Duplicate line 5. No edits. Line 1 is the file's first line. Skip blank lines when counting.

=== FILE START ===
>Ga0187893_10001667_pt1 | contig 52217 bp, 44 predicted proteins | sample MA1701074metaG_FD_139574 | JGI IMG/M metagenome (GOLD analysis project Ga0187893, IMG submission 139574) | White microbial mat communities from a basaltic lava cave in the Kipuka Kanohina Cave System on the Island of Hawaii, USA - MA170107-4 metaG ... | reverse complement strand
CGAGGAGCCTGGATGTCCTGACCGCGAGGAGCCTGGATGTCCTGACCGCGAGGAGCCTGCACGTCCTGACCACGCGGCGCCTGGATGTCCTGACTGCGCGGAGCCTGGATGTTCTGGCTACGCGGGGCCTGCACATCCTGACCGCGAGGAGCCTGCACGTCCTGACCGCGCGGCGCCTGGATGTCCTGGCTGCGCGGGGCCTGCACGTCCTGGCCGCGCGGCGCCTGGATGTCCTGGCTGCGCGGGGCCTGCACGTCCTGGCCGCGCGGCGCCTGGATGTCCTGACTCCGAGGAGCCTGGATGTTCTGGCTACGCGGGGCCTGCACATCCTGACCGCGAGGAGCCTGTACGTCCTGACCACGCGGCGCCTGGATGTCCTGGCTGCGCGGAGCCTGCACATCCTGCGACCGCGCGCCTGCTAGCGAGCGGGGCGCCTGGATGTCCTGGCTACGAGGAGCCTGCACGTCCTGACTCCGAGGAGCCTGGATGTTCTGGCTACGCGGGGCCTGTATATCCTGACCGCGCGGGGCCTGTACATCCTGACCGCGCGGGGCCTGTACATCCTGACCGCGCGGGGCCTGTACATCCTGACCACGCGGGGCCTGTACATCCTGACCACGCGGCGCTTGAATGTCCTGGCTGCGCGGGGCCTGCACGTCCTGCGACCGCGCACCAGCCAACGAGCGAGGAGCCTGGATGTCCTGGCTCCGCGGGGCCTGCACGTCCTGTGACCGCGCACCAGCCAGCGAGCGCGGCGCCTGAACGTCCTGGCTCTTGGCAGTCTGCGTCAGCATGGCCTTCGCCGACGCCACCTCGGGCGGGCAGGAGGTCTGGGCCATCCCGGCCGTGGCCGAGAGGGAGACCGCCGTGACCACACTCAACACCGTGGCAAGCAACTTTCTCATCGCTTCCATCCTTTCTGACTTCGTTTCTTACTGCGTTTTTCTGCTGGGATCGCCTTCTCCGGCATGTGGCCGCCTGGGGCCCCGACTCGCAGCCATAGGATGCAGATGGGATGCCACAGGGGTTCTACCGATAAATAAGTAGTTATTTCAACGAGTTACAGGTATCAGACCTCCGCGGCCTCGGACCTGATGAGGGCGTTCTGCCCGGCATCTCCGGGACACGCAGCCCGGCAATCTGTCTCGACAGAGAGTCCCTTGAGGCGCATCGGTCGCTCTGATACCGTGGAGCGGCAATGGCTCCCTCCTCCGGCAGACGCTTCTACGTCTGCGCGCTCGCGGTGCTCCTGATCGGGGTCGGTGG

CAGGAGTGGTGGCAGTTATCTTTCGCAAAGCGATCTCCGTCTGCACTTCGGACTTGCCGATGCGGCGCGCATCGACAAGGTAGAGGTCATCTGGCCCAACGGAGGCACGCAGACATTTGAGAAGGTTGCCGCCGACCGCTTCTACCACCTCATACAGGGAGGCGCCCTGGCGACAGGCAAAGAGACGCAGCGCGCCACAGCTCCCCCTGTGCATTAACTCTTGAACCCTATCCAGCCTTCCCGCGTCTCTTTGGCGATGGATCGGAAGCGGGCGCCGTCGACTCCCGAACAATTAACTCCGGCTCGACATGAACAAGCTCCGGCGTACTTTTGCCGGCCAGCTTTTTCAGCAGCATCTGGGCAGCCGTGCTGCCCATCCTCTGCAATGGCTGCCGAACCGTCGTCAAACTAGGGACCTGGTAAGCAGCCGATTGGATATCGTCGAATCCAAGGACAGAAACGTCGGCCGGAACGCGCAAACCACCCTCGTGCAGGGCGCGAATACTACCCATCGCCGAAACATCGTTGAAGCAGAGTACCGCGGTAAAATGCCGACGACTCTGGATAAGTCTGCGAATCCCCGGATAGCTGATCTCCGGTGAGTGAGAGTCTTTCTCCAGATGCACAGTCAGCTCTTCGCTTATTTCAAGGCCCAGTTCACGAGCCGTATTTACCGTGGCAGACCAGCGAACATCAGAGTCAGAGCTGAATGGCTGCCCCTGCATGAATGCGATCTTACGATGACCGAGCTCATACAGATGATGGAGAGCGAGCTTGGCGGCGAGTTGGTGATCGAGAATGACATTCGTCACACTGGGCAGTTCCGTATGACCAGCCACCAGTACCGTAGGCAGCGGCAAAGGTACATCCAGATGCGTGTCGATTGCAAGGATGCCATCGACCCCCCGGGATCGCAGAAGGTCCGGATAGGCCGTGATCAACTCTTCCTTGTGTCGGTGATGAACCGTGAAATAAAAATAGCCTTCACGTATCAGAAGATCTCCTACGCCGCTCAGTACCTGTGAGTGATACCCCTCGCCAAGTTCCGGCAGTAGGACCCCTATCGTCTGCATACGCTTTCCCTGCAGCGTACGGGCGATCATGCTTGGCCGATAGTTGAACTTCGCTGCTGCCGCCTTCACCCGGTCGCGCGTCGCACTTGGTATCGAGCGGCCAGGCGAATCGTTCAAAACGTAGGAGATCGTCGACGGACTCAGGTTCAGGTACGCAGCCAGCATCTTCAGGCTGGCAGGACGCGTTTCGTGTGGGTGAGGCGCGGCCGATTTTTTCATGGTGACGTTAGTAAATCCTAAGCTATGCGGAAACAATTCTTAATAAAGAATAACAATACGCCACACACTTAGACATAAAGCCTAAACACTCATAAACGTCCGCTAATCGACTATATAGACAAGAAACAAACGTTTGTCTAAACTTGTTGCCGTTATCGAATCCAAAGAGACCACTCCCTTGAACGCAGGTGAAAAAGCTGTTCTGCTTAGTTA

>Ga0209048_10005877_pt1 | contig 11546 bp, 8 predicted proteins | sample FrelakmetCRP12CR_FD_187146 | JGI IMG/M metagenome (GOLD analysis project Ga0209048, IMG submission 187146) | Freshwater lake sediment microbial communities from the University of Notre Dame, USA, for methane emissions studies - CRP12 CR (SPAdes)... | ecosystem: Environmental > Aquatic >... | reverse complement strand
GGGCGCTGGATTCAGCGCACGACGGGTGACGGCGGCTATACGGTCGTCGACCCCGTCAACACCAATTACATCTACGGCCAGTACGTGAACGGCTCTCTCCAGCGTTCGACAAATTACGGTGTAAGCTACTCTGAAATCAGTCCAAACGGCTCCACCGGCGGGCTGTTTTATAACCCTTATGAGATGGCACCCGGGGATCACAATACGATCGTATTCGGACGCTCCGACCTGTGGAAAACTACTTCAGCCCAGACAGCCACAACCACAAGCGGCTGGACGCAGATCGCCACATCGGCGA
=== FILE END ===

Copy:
GGGCGCTGGATTCAGCGCACGACGGGTGACGGCGGCTATACGGTCGTCGACCCCGTCAACACCAATTACATCTACGGCCAGTACGTGAACGGCTCTCTCCAGCGTTCGACAAATTACGGTGTAAGCTACTCTGAAATCAGTCCAAACGGCTCCACCGGCGGGCTGTTTTATAACCCTTATGAGATGGCACCCGGGGATCACAATACGATCGTATTCGGACGCTCCGACCTGTGGAAAACTACTTCAGCCCAGACAGCCACAACCACAAGCGGCTGGACGCAGATCGCCACATCGGCGA